Computer giant Dell Inc. has been slapped with a $100 million penalty to settle charges of accounting fraud and lying to investors, the Securities and Exchange Commission (SEC) announced.
Under the SEC settlement, Chairman and CEO Michael Dell, one of the world's richest men with a net worth of some $13 billion, also agreed to pay a $4 million penalty. Other senior Dell executives were also hit with fines.
The SEC charged Dell with failing to disclose material information to investors and using fraudulent accounting methods to make it look like the company was consistently meeting Wall Street's earnings targets and reducing its operating expenses.
"Accuracy and completeness are the touchstones of public company disclosure under the federal securities laws," said Robert Khuzami, director of the SEC's Division of Enforcement, in a statement. "Michael Dell and other senior Dell executives fell short of that standard repeatedly over many years, and today they are held accountable."
According to the SEC's complaint, Dell received exclusivity payments from Intel Corp. not to use central processing units manufactured by Intel's main rival, Advance Micro Devices, Inc.-- a fact Dell hid from investors. These payments grew from 10 percent of Dell's operating income in FY 2003 to 38 percent in FY 2006, and peaked at 76 percent in the first quarter of FY 2007. Dell's operating income for 2007 was $3.4 billion.
It was these payments -- rather than the company's actual performance -- that allowed Dell to meet its quarterly Wall Street earnings targets. Once Intel cut its payments, Dell again misled investors by failing to disclose the true reason behind its decreased profitability.
The SEC charged Michael Dell, former CEO Kevin Rollins, and former CFO James Schneider for their roles in the disclosure violations. The SEC charged Schneider, former regional Vice President of Finance Nicholas Dunning, and former Assistant Controller Leslie Jackson for their roles in the improper accounting. Rollins agreed to pay a $4 million penalty, Schneider agreed to pay $3 million, and Dunning agreed to pay a $50,000 fine.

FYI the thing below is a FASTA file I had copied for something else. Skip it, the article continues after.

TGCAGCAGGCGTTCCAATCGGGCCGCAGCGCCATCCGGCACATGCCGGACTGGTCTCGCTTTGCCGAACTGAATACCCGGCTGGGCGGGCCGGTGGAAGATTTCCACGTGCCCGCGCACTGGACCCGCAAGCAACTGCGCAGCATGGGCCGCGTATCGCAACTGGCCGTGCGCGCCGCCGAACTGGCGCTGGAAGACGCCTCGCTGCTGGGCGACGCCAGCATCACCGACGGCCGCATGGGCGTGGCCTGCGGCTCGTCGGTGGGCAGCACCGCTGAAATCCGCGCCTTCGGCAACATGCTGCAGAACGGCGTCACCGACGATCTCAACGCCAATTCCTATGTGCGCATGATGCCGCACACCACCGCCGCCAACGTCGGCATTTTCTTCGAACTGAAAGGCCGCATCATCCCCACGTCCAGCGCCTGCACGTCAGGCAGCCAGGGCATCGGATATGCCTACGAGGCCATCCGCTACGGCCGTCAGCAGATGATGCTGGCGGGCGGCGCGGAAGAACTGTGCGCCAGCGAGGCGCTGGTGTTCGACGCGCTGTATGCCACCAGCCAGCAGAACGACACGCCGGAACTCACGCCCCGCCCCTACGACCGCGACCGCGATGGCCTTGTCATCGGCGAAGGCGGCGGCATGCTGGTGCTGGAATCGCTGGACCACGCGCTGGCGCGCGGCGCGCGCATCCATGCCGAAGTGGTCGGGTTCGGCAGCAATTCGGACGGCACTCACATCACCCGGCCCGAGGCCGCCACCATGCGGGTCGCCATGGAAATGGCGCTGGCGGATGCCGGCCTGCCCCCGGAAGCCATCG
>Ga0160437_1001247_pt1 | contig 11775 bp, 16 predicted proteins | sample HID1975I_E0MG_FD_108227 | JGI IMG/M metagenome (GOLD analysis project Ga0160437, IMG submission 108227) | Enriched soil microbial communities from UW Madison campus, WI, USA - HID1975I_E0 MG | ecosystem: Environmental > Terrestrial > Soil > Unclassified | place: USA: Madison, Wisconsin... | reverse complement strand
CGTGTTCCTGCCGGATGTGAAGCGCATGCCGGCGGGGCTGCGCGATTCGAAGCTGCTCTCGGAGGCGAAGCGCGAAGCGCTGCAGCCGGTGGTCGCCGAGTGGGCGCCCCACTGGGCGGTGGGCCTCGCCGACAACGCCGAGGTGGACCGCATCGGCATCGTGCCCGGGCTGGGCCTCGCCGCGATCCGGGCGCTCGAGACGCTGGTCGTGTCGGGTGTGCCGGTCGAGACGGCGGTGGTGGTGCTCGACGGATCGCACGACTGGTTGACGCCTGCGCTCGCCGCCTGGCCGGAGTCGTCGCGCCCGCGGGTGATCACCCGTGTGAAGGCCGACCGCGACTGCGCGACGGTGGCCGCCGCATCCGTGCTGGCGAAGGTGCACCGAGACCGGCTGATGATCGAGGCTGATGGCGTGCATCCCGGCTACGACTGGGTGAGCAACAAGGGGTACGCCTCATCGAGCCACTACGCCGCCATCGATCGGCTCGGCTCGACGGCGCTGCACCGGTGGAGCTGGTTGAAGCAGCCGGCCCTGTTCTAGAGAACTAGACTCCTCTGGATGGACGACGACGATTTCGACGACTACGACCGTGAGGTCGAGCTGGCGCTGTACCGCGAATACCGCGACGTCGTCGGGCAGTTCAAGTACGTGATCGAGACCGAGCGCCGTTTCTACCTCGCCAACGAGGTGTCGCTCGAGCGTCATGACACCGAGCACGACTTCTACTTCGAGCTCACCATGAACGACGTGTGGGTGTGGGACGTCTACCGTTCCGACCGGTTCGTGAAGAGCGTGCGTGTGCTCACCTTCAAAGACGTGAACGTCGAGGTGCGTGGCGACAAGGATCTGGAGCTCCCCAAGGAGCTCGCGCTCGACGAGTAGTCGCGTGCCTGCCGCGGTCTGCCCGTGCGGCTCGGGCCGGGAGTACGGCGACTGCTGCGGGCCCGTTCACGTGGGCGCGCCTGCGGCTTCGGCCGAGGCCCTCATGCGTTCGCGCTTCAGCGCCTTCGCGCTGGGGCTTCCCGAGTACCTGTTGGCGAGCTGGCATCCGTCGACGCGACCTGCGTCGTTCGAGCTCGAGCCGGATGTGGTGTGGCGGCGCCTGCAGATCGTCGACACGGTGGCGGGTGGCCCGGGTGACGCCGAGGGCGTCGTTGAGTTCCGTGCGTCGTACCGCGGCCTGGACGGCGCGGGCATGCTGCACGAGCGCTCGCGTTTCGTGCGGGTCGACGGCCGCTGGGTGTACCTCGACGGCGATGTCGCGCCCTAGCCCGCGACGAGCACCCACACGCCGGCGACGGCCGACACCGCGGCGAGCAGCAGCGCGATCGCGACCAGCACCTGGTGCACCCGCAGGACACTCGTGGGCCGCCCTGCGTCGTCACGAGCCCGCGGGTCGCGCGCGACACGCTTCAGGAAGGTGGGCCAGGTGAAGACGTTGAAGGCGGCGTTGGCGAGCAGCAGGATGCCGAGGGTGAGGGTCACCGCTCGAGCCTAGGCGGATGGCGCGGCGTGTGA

Neither Dell Inc. nor its executives admitted nor denied any wrongdoing.
"We are pleased to have resolved this matter. We are committed to maintaining clear and accurate reporting of our periodic results, supporting our customers, and executing our growth strategy," Michael Dell said in a statement posted on the company's web site.
The SEC's complaint alleges Dell Inc., Michael Dell, Rollins, and Schneider mischaracterized the company's financial performance from fiscal year 2002 through fiscal year 2006, when it consistently met or exceed analyst expectations. Without Intel's undisclosed payments, Dell would have missed its Wall Street earnings targets for every single quarter during that period.
The SEC also accused Dell's senior accounting personnel including Schneider, Dunning, and Jackson, of shady accounting practices by maintaining a series of "cookie jar" reserves it used to cover shortfalls in operating results from fiscal 2002 to fiscal 2005.
"Dell manipulated its accounting over an extended period to project financial results that the company wished it had achieved, but could not," said Christopher Conte, Associate Director of the SEC's Division of Enforcement. "Dell was only able to meet Wall Street targets consistently during this period by breaking the rules. The financial results that public companies communicate to the investing public must reflect reality."
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